Everything You Need to Know About Baby Teething — Including How to Soothe the Pain
Watching your little one suffer is heart wrenching, especially when they're so small and unable to tell you what's troubling them. If you have a young infant, you're probably experiencing your first encounter with this scenario. Teething is undoubtedly an uncomfortable stage for babies, leading to fuzziness and in some cases more serious symptoms like a fever.
Knowing what to expect and when to expect it is an important step in helping children cope with the painful process of growing teeth. Dr. Jim Nickman, president of the American Academy of Pediatric Dentistry (AAPD), understands how frustrating this developmental stage can be for parents. He helped us break down an easy guide to every teething milestone and offered guidance on how to best relieve teething pain and care for your children's teeth.
6 to 12 months
Right around the half-year mark, your baby's first teeth will start to erupt. "The process usually starts with the lower middle front teeth, the central incisors, followed by the upper middle front teeth," Dr. Nickman said. Even though it's common for teeth to push through at an early age, some children don't start teething until much later. "Sometimes parents are concerned that their child doesn't have a tooth by the first birthday, but it's not usually a problem as some children's teeth are slower to come in. Boys' teeth, for example, come in later than girls'," he added.
9 to 16 months
"At this age, the lateral incisors, usually the lower ones, pop up. Around 13 months, the first baby molars will also start to erupt in some children," Dr. Nickman explained.
13 to 19 months
Get ready for your baby to say "cheese" on every photo, because those pearly whites are shining. "The front smile starts to come together in the 13- to 19-month time frame. In most children, the first baby molars have erupted, and the canines are close too," Dr. Nickman detailed.
17 to 23 months
By this age, the lower canines are showing. "This is also when infants start to move faster as they gain confidence. Unfortunately, they are a little wobbly and prone to falls. Call your pediatric dentist if your child has a significant bump that affects the teeth," Dr. Nickman said.
23 to 33 months
"The second baby molars are starting to erupt. You can easily identify them because their grooves are deeper than the other teeth present," the doctor said.
How to Ease Teething Pain
"To ease your child's teeth pain, give them a firm rubber teething ring to chew on, but avoid liquid-filled teething rings or other plastic objects that could break," Dr. Nickman warned. For some children, simply putting pressure on the sore area might be enough to help. "Rubbing the gums with a cool, wet cloth can be helpful. If you place the washcloth in the freezer prior to use, run it under water before placing in your child's mouth," he added.
However, in the quest to relieve your baby's pain, be wary of medications and ointments. "Topical pain relievers or other medications that can be massaged on the gums are rarely effective as they wash out very quickly. The Food and Drug Administration discourages using over-the-counter topical gum soothers on children. If needed, more effective long-term relief can be found by using over-the-counter infant versions of acetaminophen (Tylenol) or ibuprofen," Dr. Nickman advised.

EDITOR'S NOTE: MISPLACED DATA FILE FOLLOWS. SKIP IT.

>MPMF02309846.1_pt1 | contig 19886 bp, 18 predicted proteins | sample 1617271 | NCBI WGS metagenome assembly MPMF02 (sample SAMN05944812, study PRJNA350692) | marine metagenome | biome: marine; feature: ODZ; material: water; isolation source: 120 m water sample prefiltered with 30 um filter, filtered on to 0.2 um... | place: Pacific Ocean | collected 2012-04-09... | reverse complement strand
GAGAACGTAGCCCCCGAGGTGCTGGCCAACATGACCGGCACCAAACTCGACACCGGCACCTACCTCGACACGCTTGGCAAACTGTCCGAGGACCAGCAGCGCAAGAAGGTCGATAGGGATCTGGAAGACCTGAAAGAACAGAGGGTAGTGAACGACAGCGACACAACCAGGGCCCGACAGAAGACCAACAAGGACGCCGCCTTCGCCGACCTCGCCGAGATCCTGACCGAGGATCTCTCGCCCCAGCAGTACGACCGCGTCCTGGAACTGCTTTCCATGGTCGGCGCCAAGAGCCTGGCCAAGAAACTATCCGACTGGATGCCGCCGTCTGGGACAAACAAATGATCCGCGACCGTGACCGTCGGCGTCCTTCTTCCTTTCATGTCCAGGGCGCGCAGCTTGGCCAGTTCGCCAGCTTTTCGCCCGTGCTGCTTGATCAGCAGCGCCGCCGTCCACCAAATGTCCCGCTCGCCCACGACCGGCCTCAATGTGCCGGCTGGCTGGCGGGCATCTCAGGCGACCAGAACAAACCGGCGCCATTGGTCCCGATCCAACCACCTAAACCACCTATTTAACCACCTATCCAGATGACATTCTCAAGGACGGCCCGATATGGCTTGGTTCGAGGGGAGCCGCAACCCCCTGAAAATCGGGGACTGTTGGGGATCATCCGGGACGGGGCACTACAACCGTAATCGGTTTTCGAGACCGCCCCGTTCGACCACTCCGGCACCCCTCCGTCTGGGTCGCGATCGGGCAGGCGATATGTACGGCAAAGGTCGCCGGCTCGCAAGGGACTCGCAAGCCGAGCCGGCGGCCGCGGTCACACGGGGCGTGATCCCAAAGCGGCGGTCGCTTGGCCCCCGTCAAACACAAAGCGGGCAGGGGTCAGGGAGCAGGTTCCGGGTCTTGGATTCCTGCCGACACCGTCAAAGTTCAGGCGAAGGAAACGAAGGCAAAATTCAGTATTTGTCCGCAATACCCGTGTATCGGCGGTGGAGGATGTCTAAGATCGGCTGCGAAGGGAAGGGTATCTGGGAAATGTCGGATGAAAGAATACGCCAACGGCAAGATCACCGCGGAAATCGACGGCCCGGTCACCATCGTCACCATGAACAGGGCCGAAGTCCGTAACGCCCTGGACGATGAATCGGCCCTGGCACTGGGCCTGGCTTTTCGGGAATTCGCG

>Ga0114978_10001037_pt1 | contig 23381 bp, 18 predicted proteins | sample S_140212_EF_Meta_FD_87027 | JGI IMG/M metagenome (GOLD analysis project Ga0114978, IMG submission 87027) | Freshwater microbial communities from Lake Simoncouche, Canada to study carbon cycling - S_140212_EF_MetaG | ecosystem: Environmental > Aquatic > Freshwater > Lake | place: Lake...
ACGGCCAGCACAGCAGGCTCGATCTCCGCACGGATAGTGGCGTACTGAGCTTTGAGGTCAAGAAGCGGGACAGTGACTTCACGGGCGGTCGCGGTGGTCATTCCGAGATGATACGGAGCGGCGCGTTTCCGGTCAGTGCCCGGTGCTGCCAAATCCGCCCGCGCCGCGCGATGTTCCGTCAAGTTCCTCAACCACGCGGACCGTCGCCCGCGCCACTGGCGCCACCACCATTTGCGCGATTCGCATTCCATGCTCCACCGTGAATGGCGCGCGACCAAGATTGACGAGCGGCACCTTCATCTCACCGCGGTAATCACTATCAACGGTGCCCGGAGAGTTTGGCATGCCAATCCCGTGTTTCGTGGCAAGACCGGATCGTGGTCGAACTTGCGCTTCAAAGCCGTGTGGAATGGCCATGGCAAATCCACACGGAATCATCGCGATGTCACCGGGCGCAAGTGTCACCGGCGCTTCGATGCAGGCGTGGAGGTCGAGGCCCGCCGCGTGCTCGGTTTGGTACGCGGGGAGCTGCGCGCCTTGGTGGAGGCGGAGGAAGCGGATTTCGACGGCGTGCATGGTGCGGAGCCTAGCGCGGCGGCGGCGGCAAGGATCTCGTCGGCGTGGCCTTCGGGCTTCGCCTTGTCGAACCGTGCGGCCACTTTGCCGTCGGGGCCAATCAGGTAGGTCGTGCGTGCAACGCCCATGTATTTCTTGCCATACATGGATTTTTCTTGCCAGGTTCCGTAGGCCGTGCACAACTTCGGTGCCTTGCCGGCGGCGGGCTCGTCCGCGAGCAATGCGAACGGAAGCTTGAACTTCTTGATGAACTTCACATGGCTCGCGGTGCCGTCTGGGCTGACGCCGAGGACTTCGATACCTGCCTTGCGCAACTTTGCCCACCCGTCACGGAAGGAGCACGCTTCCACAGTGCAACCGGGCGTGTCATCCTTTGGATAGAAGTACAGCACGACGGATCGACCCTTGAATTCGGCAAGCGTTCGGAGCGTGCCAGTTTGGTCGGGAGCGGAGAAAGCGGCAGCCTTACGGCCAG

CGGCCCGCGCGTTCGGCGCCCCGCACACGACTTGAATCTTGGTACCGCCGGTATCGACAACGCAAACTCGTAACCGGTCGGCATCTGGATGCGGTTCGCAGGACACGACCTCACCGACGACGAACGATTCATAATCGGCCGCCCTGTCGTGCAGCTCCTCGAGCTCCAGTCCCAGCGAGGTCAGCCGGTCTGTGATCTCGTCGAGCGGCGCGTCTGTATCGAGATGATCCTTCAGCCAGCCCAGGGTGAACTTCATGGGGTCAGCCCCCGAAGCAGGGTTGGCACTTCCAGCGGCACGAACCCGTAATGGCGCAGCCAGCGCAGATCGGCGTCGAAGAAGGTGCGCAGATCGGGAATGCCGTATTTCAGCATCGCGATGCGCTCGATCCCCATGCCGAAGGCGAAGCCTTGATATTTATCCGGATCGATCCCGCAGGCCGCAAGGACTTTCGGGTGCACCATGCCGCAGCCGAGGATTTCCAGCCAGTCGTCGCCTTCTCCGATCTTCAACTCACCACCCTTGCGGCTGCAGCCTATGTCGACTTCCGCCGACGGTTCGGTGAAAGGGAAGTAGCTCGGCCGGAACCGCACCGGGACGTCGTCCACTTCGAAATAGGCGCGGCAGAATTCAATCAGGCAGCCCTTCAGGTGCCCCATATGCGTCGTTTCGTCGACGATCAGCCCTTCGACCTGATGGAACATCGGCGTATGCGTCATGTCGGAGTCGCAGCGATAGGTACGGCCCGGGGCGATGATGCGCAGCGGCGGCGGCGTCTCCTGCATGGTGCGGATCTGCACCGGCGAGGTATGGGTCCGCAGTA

How to Care For Your Child's Teeth
Even at an early age, it's important to care for and clean a baby's mouth. "Parents should start cleaning their child's teeth as soon as they erupt into the mouth. For a young infant, this may be easier accomplished with a clean, damp wash cloth over the caregiver's finger," Dr. Nickman said.
As the baby gets old, cleaning the teeth well remains vitally important. "As more teeth erupt, a brush with a rice-grain-size smear of toothpaste cleans and protects the teeth," the doctor explained. But keep the toothpaste amount under control. "Very young children are unable to spit it out, so it is important to use a very small amount of toothpaste to prevent them from ingesting excess amounts."
Consider how liquids and food will affect your baby's mouth as well. "Avoid putting a child to bed with a bottle of anything but water. Nighttime breastfeeding or a nighttime bottle with milk or juice can damage your infant's teeth. While breast milk is extremely beneficial to a child, at-will feeding keeps the milk in contact with the child's front teeth, increasing the risk of cavities," explained Dr. Nickman. "Any food left on the infant's teeth at night can provide fuel to the bad bacteria that cause cavities. Avoid or limit food or snacks that are sticky," he continued.
It's also important to seek out a professional to help clean and protect your baby's teeth. "The AAPD recommends that parents establish a dental home — a home for comprehensive ongoing care — with a pediatric dentist by your baby's first birthday," our expert said, adding that this doctor's visit is essential to fight cavities. "While this seems early, the entire goal of the visit is to prevent dental cavities, discuss what to expect with your child's growth and development, and provide parents and caregivers with preventative information — essentially an owner's manual for caring for their child's oral health. Unfortunately, cavities are the most common chronic disease in childhood, five times more common than asthma," he outlined.